Kapito’s emotional theories dangerous to Malawi

Listening to Mr. John Kapito on the famous Zodiak’s ‘Tiuzeni Zoona’ programme on Sunday afternoon, he sounded a very angry man. Mr. Kapito, the all powerful and only Chairman of Consumers Association of Malawi (CAMA) for decades now, alleged during the programme, the People’s Party (PP) Government, led by President Joyce Banda, had failed the people.

Mr. Kapito alleged that fuel prices are going up “everyday” and thus the prices of basic human needs are also going up “everyday”. He said people cannot, therefore, afford “dignified” livelihood anymore; people are walking to their workplaces as they cannot afford a bus fare.

Mr. Kapito said President Banda had surrounded herself with “bad advisors” who “spoiled” former President late Bingu wa Mutharika and that if she does not remove them, she is doomed to fail”.

Kapito

Fair and fine, Mr. Kapito. One may wish to appreciate that in a democracy, like ours, every Jim and Jack has a right to express their opinion. However, such opinions are more useful when they are communicated without any personalized emotions like Mr. Kapito seems to be doing.

Mr. Kapito suggests that it is wrong for anyone to trace any economic problems that the nation may be going through to the previous government. That is irrational thinking at its best because it is simply not true. Any problem does not come from without; there must be a source.

Many experts agree that to successfully deal with a problem, it is very useful to identify and appreciate its cause. It does not simply add when Mr. Kapito suggests “let us not talk about Bingu; let’s just fix the mess we’ve today”. There is adage that ‘we all learn from our mistakes’ and surely new governments will always learn and improve on the predecessor’s commissions and omissions.

But in any case, the devaluation of the Kwacha that Mr. Kapito bases most of his arguments could not have been avoided by any leader or government worth their name. It was a necessary evil that President Joyce Banda herself warned of “short negative effects” but “long-term positive gains”. The President had never hidden this fact.

She recognizes that in order for Malawians to enjoy a prosperous future, they have to first get their “house in order”.

“The conditions will get rough before they get better. But we will face the challenges together as a nation,” explained President Banda in her maiden State of the Nation Address on May 18, 2012 as she outlined her administration’s Economic Recovery Plan of Action.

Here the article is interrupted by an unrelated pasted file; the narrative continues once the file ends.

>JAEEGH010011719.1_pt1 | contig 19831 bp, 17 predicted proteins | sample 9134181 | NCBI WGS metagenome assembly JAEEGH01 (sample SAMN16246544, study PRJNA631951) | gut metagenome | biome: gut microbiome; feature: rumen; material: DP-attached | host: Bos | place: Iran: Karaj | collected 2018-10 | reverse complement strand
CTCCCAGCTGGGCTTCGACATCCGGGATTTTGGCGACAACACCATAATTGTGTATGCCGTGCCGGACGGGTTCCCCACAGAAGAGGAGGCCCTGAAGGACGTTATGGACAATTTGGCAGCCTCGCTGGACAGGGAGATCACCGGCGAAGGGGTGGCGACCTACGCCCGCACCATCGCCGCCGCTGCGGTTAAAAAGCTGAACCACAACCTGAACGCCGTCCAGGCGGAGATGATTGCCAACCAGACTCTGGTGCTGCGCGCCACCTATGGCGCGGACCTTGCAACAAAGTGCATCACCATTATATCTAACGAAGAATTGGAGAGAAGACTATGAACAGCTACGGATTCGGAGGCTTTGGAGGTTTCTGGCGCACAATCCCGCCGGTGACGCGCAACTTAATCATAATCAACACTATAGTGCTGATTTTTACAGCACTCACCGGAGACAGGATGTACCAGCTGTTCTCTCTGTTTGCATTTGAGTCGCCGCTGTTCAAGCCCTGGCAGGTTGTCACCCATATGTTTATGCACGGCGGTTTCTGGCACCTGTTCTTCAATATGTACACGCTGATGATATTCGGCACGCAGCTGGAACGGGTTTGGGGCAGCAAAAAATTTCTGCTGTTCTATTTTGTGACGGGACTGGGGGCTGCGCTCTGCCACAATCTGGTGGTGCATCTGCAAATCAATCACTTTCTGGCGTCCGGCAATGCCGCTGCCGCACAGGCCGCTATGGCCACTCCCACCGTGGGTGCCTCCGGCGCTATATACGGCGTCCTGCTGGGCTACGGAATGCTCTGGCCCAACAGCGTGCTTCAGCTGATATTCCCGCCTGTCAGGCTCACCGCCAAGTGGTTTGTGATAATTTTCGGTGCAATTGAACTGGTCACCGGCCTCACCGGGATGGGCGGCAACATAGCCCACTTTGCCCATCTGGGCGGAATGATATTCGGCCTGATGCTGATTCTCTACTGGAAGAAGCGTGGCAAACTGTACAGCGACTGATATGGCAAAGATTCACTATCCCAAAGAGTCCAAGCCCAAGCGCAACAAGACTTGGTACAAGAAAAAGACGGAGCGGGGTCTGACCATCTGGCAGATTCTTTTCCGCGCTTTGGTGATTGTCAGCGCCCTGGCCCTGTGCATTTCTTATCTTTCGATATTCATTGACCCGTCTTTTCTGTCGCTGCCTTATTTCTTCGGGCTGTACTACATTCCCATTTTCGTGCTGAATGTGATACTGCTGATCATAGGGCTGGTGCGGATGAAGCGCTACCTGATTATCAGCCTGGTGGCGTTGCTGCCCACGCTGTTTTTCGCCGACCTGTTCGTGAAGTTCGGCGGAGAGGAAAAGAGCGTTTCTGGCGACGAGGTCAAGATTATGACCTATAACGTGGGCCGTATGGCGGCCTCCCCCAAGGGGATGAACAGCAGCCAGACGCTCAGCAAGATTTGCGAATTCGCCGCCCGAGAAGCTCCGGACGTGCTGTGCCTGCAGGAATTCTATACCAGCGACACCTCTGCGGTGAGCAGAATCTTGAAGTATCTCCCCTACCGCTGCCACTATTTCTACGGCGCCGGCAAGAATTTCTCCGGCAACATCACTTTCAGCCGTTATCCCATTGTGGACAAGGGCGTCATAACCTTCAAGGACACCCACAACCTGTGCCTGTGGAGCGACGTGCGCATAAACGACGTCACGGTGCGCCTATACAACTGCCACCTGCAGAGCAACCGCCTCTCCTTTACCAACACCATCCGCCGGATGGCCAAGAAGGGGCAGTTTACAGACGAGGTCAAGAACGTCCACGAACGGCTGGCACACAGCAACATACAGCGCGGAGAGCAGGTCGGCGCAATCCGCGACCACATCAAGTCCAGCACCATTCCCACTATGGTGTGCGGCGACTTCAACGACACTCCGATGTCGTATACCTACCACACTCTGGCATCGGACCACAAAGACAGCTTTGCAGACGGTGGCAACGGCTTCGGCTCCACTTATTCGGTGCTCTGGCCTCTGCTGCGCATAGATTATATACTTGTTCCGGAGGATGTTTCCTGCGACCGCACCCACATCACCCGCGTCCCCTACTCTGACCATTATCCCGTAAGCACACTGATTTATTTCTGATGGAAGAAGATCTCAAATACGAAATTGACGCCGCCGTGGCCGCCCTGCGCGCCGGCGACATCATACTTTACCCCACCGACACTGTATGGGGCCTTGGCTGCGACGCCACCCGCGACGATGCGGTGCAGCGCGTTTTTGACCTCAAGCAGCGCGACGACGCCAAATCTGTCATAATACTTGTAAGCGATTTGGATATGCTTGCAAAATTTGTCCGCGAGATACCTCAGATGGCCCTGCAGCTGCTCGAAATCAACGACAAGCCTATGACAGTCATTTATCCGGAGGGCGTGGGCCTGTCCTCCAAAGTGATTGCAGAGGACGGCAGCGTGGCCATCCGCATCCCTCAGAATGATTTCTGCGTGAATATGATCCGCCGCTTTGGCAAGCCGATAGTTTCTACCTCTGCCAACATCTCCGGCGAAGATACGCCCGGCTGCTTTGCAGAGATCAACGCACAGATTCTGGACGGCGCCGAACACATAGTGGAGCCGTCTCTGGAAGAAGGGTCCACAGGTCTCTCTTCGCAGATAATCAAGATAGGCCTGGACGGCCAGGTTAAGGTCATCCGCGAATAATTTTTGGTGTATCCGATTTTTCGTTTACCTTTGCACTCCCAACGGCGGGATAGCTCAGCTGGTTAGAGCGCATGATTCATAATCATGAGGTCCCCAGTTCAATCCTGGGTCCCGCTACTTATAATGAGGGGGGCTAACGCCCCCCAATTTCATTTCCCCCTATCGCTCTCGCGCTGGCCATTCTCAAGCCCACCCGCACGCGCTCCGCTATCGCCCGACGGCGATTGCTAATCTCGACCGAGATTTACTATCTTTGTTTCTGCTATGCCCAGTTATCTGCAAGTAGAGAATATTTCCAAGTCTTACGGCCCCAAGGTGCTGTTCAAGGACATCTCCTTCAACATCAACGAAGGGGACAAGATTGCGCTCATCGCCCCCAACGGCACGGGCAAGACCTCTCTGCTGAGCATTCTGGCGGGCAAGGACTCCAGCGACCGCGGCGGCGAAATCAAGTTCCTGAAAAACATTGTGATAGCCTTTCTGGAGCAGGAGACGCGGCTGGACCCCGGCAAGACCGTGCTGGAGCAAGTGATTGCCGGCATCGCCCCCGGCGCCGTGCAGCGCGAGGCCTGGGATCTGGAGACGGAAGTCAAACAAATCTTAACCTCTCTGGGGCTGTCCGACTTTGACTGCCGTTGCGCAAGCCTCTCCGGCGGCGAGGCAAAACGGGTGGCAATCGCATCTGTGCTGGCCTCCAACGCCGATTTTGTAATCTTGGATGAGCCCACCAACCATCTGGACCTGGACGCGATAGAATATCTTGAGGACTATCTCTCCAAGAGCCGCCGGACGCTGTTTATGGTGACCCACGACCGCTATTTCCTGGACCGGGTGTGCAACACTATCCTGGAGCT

Mr. Kapito lives in Malawi to appreciate the enormous political, social and economic challenges that Malawi faced just four months ago under the late President Mutharika. Malawians were literary reduces to mere spectators as Mutharika and his team ran down the economy; chased away diplomats and investors; and crushed dissenters with unprecedented impunity. It is closer to naivety to forget all that so soon, Mr. Kapito.

Mutharika had driven the country back to the Stone Age with his attacks on democracy. Jails and graves were filling up rapidly with people who were not dancing to the tune of the self-styled Great African Chief.

People were suspicious of being reported to be against the Ngwazi the Conqueror and the unitary state was cracking with people discriminating each other on ethnic make-up.

This was a far greater threat to Malawi as it would lead to the abyss if left unchecked. Mutharika was a poisonous snake to the people’s aspirations, peace and harmony. There can be no denying that Mutharika was not good for the country.

In only four months, President Banda has put to rest any lingering doubt of her ability to revive the fortunes of the country that had been eroded by the autocratic Mutharika regime.

When she was sworn in on April 7, 2012, President Banda had very little breathing space. The problems faced required to be tackled, not one by one as others before had the pleasure to do but all of them together-political, economic governance and the foreign relations in Europe and America.

From 2009 under Mutharika Malawi’s image and reputation had been damaged almost irreparably. Apart from internally simmering anger, the country was without a single friend. President Banda braved pejorative statements from the previous administration and its operatives.

President Banda acted quickly and decisively. She declared reconciliation and forgiveness. It sounds easy when said at present when there is calm and some strong signs that lessons have been learned from abuse of power not only by a president but by their lieutenants as well who perpetrate even worse evils.

She put in place measures of transparency and accountability, which Mutharika avoided. Government internal auditing, which had been stopped, were revived so that the leakages of state and government funds were detected early and action taken.

President Banda had inherited an economy spinning out of control from mismanagement and corruption that fed on each other. President Banda had to grapple with the messed up democratic environment that Mutharika tried to use to rule forever.

Mr, Kapito, currently, Malawi has been accepted back into the nations which are free and democratic.

*Anganile Masambo is a columnist for Nyasa Times and writes from Lilongwe

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